This week we bring you part 2 of our interview with John Maslen, Bob Books illustrator and award-winning watercolor painter.
Q: How did you become interested in art and painting?
A: Art has always been something I’ve been interested in. I think my earliest paintings began in 4th grade after my aunt bought me an oil painting set. I used it to paint scenes of German and Japanese planes crashing into each other and pilots with blood dripping from their mouths. Typical 4th grade boy kind of stuff, I suppose.
Then I attended Rhode Island School of Design for college. While at RISD I didn’t take any painting classes but instead studied women’s clothing design. I never did use that degree professionally—in hindsight I figure the only purpose of that coursework was to find a wife (this is how I met my wife, Bobby [Bobby Lynn Maslen, Bob Books author.])
While at college, I needed to make a little money and I got a job painting Italian-style furniture. Bobby would visit me in this tiny studio and we would hang out and talk—I didn’t have much money at the time so we didn’t go out on many real dates. I remember that I got in the habit of wiping my paintbrush off on my blue jeans to clean off the paint; after a while, those jeans were so thick with paint and gold leaf that they stood up by themselves!
After college I joined the Armed Services and served as a PIO (Public Information Officer) right around the time that the Korean War was winding down. Because of my art background, I was charged with the task of creating troop education posters.
Then I returned to RISD for my degree in architecture. Bobby and I married, moved to Portland, Oregon and I spent 20 years as an architect. I felt the urge to paint during my architecture career but it was difficult to find the time while there were four kids living at home. We were also busy with the Bob Books.
Q: How did you go from being a full-time architect to a full-time artist?
A: We saw some tough economic times in the early 1980s, not unlike what we’re seeing now. Architecture clients were hard to come by and I wasn’t getting paid much for the work. The kids were getting ready to leave the nest and I thought it was time to pursue something different, like painting.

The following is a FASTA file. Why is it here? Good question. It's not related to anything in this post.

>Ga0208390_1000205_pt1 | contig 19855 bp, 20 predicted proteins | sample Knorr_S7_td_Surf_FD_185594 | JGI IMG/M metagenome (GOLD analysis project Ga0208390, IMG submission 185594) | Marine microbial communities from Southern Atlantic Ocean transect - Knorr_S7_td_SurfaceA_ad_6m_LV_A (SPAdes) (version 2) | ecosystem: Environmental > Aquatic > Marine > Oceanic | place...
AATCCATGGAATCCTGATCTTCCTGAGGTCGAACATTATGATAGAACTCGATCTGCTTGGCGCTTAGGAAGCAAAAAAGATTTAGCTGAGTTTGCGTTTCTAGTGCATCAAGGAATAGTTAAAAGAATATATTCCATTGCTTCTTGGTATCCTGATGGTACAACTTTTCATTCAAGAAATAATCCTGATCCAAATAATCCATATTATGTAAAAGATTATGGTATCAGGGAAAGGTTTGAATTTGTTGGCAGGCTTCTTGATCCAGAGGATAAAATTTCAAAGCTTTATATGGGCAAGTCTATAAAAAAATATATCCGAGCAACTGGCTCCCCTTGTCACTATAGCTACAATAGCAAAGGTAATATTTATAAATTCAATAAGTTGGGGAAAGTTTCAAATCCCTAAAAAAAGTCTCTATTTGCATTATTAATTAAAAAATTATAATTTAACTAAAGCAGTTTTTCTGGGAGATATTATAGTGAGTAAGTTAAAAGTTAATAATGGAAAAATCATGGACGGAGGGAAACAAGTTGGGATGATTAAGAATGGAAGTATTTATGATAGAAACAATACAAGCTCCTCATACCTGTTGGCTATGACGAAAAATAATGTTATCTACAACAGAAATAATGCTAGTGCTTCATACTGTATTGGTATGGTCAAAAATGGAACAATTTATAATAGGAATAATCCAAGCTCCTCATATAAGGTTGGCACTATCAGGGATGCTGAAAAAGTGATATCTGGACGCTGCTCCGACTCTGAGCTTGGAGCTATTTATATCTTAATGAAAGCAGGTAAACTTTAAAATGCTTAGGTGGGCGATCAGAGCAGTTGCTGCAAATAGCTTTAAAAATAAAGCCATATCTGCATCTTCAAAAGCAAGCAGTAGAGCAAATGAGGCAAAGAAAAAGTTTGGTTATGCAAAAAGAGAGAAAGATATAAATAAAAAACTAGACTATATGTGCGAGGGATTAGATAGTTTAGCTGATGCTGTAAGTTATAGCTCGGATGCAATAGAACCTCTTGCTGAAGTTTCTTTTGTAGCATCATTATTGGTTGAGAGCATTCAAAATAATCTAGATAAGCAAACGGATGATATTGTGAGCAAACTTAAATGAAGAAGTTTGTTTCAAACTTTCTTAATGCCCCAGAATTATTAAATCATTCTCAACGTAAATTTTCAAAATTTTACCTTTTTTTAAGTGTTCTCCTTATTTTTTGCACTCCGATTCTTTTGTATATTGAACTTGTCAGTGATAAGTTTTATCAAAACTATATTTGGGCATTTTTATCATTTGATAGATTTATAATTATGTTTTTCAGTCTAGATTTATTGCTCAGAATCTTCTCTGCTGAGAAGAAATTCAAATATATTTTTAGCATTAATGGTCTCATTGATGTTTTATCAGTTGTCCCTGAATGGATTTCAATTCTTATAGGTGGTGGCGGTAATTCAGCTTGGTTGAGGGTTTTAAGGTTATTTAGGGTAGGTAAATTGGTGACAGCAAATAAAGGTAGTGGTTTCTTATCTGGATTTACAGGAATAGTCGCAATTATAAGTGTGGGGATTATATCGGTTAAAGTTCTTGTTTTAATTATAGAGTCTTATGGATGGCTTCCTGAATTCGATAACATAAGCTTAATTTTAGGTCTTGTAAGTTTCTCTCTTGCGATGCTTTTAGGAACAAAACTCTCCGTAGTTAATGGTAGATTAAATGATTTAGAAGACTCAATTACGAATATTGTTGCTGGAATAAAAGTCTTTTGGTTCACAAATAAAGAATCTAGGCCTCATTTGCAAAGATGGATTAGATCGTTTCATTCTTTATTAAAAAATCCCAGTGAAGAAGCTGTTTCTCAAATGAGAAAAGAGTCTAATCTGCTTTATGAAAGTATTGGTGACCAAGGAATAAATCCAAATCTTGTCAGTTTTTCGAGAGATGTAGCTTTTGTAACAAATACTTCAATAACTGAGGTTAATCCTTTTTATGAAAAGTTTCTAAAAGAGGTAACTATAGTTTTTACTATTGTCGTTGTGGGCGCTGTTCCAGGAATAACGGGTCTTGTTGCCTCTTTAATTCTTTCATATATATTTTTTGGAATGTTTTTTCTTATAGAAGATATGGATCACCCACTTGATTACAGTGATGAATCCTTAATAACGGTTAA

Q: What did you paint?
A: Well, I thought that perhaps I wanted to be an oil painter so I put visqueen on my living room floor and started on a big oil painting… oh, it was a huge mess–- and resulted in an outrageously bad painting. After that, I decided to paint in watercolors; it was much less messy. And I could throw my clothes in the wash afterward.
Q: What kind of paintings do you do now?
A: Exclusively watercolors. I started out with a marine focus and then moved to non-objective art.
Q: What do you mean by non-objective art? Is it like abstract art?
A: No, abstract art still contains shapes and forms that are recognizable. In non-objective art, no figures or objects are recognizable.
Q: What is the process like, how long does it take you to create a painting?
A: (chuckles) Oh, as Winslow Homer once famously said… “about 3 hours and 40 years.” It can be a long process. First I sketch my painting out on paper. I did a lot of sketching for Bob Books so this comes naturally. For my non-objective and abstract art, I keep sketching and putting color on the paper until things start to evolve.
Q: Have you won any awards?
A: While practicing architecture, I won an American Institute of Architects award for design of the solar community where my family lived.
Currently I’m a signature (juried) member of several arts organizations: the National Watercolor Society, the Transparent Watercolor Society, the Watercolor Society of Oregon, and the American Society of Marine Artists. Recently I received Master Watercolor Artist status in the Transparent Watercolor Society, which means that my art was accepted into a juried show ten years in a row. Only about 1 in 10 artists get accepted into these shows so it’s a real honor.
Another award I received recently is the Diamond Award from the American Art Society of Oregon. It’s based on a point system; every time your art gets into a show or you win an award you win points. Once you’ve reached a certain number of points, you win the award.
Q: Where can we see your art?
Q: And you also teach workshops?
There is a beautiful facility on the Oregon coast, Sitka Center for Arts and Ecology, where I teach a watercolor art class once per year. It’s a week-long course and it’s terrific. A number of my students return year after year. One of my students has attended the class all eleven times I offered it.